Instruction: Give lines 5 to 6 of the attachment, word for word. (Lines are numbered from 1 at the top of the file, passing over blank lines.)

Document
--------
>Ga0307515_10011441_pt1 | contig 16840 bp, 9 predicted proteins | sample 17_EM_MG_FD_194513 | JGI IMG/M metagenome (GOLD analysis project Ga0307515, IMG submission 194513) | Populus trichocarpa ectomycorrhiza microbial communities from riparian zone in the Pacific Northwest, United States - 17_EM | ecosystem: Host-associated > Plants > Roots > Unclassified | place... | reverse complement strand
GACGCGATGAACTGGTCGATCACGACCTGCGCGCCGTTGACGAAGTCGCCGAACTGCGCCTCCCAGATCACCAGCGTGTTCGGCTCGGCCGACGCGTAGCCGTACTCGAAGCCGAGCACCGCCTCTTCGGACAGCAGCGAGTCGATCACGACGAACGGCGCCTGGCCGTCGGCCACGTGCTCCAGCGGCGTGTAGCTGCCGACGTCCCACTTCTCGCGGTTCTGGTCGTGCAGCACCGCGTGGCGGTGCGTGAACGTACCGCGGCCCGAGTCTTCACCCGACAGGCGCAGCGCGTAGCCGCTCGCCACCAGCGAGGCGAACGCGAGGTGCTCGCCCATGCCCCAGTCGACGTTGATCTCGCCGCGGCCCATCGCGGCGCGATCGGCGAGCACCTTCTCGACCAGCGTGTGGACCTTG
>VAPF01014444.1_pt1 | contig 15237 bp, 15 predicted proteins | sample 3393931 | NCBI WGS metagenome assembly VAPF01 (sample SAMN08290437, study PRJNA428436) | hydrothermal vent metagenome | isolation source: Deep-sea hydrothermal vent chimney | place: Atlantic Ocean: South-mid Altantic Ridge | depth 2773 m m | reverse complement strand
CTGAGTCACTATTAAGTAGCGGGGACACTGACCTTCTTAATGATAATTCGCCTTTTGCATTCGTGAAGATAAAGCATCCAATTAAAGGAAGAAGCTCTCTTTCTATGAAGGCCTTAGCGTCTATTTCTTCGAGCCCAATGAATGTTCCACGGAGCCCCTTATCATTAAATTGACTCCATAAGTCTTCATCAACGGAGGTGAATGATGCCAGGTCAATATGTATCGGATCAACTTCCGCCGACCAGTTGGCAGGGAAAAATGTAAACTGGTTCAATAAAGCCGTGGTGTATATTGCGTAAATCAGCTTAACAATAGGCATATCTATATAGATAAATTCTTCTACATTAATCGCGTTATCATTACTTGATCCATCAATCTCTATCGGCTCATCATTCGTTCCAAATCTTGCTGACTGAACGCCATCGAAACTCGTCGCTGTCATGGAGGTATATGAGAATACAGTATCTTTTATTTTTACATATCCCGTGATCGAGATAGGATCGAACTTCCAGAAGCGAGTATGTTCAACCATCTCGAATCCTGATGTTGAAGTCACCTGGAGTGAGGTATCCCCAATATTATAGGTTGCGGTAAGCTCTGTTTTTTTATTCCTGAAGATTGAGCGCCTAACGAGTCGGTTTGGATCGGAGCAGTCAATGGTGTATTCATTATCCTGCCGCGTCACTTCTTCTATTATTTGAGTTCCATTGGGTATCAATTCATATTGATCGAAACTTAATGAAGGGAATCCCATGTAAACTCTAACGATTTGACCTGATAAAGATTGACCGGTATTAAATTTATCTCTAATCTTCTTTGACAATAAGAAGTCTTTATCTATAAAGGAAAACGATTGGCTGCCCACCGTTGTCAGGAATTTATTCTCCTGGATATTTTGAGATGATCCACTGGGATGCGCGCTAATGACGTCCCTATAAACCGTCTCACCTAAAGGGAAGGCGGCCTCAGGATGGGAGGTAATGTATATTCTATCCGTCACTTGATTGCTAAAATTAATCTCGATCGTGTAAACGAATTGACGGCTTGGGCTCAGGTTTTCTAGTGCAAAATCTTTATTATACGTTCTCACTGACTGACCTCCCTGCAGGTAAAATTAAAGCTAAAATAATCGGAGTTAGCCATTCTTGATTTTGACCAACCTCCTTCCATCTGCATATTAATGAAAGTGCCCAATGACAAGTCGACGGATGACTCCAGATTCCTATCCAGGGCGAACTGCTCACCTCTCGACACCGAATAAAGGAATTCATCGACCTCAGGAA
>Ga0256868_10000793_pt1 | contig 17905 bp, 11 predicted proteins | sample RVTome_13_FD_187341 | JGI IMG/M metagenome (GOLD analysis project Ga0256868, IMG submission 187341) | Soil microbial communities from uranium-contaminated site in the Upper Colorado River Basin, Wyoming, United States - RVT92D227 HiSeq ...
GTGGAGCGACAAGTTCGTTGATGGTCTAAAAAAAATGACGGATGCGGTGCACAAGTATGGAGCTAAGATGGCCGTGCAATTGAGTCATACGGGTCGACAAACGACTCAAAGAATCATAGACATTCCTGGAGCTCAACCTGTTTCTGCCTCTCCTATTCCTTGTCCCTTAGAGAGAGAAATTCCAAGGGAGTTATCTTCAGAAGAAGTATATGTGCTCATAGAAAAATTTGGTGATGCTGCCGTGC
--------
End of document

>Ga0256868_10000793_pt1 | contig 17905 bp, 11 predicted proteins | sample RVTome_13_FD_187341 | JGI IMG/M metagenome (GOLD analysis project Ga0256868, IMG submission 187341) | Soil microbial communities from uranium-contaminated site in the Upper Colorado River Basin, Wyoming, United States - RVT92D227 HiSeq ...
GTGGAGCGACAAGTTCGTTGATGGTCTAAAAAAAATGACGGATGCGGTGCACAAGTATGGAGCTAAGATGGCCGTGCAATTGAGTCATACGGGTCGACAAACGACTCAAAGAATCATAGACATTCCTGGAGCTCAACCTGTTTCTGCCTCTCCTATTCCTTGTCCCTTAGAGAGAGAAATTCCAAGGGAGTTATCTTCAGAAGAAGTATATGTGCTCATAGAAAAATTTGGTGATGCTGCCGTGC